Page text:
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Use of liver stiffness measurement for liver resection surgery: correlation with indocyanine green clearance testing and post-operative outcome.

Fung J, Poon RT, Yu WC, Chan SC, Chan AC, Chok KS, Cheung TT, Seto WK, Lo CM, Lai CL, Yuen MF - PLoS ONE (2013)

Bottom Line: There was significant correlation between ICG R15 and LSM.For patients with ICG R15≥10% compared to those <10%, there was significantly higher LSM (12.0 vs 7.6 kPa respectively, p = 0.015).The operative time was a significant independent factor associated with post-operative complications and peak INR.

View Article: PubMed Central - PubMed

Affiliation: Department of Medicine, The University of Hong Kong, Hong Kong, China.

ABSTRACT

Background: Liver stiffness measurement (LSM) using transient elastography has recently become available for the assessment of liver fibrosis. Whether LSM can predict the functional liver reserve in patients undergoing liver resection is not certain.

Aim: To correlate liver stiffness measurement (LSM) with indocyanine green (ICG) clearance test and liver biochemistry, and to determine its usefulness in predicting postoperative outcomes in patients undergoing liver resection.

Patients and methods: Transient elastography and ICG clearance test were performed pre-operatively in 44 patients with hepatocellular carcinoma. The LSM and ICG retention rate at 15 minutes (R15) were correlated with pre-operative factors and post-operative outcomes.

Results: There was significant correlation between ICG R15 and LSM. In patients with LSM ≥11 kPa vs <11 kPa, there was significantly higher ICG R15 (17.1% vs 10.0% respectively, p = 0.025). For patients with ICG R15≥10% compared to those <10%, there was significantly higher LSM (12.0 vs 7.6 kPa respectively, p = 0.015). Twenty-eight patients proceeded to resection. There was a significant correlation between LSM and the peak INR after liver resection (r = 0.426, p = 0.024). There was a significant correlation between ICG R15 and the post-operative peak AST level (r = -0.414, p = 0.029) and peak ALT level (r = -0.568, p = 0.002). The operative time was a significant independent factor associated with post-operative complications and peak INR.

Conclusion: LSM correlated well with ICG R15 in patients undergoing liver resection, and predicted early post-operative complications. Addition of LSM to ICG R15 testing may provide better prognostic information for patients undergoing resection.

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Comparison between LSM and ICG R15.
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pone-0072306-g001: Comparison between LSM and ICG R15.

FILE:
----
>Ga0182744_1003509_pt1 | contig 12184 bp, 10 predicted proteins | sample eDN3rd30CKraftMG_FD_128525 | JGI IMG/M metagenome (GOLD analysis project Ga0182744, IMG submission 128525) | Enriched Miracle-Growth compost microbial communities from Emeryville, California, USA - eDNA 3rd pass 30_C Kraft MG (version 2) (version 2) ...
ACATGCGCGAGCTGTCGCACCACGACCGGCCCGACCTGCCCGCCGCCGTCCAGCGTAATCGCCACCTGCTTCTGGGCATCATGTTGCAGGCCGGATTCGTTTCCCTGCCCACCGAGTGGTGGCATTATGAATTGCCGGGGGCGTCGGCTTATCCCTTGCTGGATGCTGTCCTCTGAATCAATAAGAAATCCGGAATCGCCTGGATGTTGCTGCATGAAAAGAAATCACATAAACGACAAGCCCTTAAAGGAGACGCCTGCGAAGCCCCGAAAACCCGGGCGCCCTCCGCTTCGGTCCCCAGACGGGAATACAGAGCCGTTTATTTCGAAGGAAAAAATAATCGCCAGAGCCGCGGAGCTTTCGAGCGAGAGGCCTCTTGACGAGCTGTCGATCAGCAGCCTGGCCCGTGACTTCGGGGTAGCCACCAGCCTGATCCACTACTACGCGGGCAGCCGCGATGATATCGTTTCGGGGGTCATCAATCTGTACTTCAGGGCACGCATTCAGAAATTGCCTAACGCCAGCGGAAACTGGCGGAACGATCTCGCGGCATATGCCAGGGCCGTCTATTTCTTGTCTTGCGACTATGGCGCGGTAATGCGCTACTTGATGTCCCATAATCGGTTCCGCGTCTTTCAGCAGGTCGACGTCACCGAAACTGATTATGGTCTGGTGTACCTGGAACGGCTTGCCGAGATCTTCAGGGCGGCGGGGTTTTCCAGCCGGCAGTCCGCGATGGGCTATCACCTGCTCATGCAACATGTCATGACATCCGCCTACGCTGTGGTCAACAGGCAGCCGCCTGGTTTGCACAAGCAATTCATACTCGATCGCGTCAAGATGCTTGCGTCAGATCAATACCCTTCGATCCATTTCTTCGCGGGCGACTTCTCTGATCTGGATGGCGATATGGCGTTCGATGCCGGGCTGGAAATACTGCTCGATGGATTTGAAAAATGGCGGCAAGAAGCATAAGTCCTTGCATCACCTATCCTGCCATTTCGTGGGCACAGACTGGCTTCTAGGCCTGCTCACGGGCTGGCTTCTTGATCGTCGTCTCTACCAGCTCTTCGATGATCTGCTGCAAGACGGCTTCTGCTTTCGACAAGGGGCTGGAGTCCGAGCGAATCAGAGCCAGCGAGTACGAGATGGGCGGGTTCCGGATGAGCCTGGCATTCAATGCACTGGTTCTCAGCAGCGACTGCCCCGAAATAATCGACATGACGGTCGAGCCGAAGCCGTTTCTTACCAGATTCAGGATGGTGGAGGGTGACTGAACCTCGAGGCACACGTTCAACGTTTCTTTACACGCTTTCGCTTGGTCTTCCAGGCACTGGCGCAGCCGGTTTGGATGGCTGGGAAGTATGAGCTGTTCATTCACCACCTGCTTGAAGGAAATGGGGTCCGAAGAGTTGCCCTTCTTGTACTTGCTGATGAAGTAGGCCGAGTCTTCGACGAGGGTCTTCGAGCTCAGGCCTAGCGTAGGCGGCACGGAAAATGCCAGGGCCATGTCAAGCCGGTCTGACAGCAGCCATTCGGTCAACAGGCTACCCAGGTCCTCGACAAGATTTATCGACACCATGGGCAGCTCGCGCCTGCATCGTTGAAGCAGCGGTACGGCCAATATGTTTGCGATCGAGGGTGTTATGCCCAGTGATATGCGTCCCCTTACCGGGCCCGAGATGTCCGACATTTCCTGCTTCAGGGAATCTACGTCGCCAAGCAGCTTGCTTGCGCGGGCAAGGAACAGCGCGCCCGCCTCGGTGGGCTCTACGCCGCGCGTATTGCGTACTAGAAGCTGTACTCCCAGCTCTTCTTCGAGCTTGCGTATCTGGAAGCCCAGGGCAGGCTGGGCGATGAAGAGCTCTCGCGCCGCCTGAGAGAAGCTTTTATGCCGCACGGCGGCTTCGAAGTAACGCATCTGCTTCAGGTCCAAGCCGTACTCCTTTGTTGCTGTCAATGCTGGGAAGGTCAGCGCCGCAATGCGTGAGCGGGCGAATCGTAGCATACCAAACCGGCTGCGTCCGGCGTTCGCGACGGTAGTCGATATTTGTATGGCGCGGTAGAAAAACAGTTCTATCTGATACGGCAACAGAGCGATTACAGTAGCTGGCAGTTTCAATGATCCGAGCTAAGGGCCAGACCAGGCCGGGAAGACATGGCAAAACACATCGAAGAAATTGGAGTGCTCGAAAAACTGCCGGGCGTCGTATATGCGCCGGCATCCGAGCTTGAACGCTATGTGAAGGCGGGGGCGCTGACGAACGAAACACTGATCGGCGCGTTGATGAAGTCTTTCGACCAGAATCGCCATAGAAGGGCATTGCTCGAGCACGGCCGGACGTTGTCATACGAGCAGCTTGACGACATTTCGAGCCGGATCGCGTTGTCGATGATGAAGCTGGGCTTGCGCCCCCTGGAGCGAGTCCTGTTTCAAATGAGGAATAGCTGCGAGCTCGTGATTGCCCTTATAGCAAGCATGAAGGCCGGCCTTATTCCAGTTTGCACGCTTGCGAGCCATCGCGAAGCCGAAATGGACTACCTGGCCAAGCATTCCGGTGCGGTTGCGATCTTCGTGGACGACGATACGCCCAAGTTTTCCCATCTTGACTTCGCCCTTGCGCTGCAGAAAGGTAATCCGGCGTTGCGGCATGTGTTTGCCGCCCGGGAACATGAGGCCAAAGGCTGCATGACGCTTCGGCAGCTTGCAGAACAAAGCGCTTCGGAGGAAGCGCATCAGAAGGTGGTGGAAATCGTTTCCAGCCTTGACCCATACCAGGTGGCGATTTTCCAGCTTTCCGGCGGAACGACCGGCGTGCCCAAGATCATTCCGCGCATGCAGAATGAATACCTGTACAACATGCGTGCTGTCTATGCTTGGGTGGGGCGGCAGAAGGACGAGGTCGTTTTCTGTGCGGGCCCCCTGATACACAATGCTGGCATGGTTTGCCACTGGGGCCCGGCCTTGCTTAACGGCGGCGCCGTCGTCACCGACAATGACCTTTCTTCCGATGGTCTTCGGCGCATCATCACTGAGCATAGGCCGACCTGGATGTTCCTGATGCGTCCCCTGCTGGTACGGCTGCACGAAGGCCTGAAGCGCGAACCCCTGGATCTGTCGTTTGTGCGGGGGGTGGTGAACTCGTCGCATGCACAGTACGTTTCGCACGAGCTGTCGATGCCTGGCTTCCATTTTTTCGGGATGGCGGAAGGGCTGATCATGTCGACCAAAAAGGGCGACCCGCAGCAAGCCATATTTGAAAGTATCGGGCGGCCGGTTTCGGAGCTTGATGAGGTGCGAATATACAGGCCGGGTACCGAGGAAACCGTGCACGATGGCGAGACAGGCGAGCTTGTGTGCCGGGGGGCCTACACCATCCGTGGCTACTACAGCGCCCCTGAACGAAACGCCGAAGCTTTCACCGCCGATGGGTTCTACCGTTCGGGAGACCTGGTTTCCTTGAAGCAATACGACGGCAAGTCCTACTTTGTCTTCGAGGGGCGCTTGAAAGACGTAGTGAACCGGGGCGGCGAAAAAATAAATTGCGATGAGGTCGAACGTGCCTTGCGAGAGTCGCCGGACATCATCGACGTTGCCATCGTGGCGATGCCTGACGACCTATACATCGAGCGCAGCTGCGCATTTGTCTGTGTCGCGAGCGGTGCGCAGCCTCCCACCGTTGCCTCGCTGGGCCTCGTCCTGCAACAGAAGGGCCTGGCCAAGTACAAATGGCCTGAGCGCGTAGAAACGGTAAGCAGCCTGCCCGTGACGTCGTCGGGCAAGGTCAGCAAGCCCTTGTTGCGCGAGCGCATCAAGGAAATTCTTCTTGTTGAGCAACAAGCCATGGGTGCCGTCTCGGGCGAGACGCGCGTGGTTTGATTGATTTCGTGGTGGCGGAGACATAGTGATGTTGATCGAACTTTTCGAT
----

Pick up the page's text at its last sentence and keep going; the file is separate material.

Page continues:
Mentions: A total of 68 patients were enrolled during the recruitment period in the current study. Twenty four were excluded from the final analysis due to suboptimal (22 patients had high IQR/LSM ratio) or invalid LSM (2 patients had less than 10 valid measurements). Forty-four patients were included in the final analysis. Thirty six (82%) were male. The median age was 59 years (range, 46–75). The basic patient demographics and laboratory data are summarized in table 1. The correlation between ICG clearance and LSM with age and other routine laboratory parameters are summarized in table 2. There were significant correlations between ICG R15 and LSM, bilirubin, albumin, international normalized ratio (INR), platelet levels, and MELD scores, and between LSM and AST, albumin, INR, and MELD scores. A previous study of CHB patients identified a LSM cut-off value of 11 kPa for the presence of cirrhosis [19]. In our patients with LSM ≥11 kPa vs <11 kPa, there was significantly higher ICG R15 (17.1% vs 10.0% respectively, p = 0.025), lower albumin (38 vs 45 g/L respectively, p<0.001), higher INR (1.1 vs 1.0 respectively, p<0.001), and lower platelet counts (131 vs 170×109/L respectively, p = 0.043). The normal ICG R15 is <10% [18]. For patients with ICG R15≥10% compared to those <10%, there was significantly higher LSM (12.0 vs 7.6 kPa respectively, p = 0.015), higher bilirubin (12 vs 8 umol/L respectively, p = 0.039), lower albumin (41 vs 46 g/L respectively, p<0.001), higher INR (1.1 vs 1.0 respectively, p<0.001), and lower platelet counts (132 vs 178×109/L respectively, p = 0.027). The comparison between LSM and ICG R15 is shown in figure 1. Using multivariate analysis, only albumin remained a significant factor associated with both ICG R15 and LSM (p = 0.011 and p = 0.007 respectively).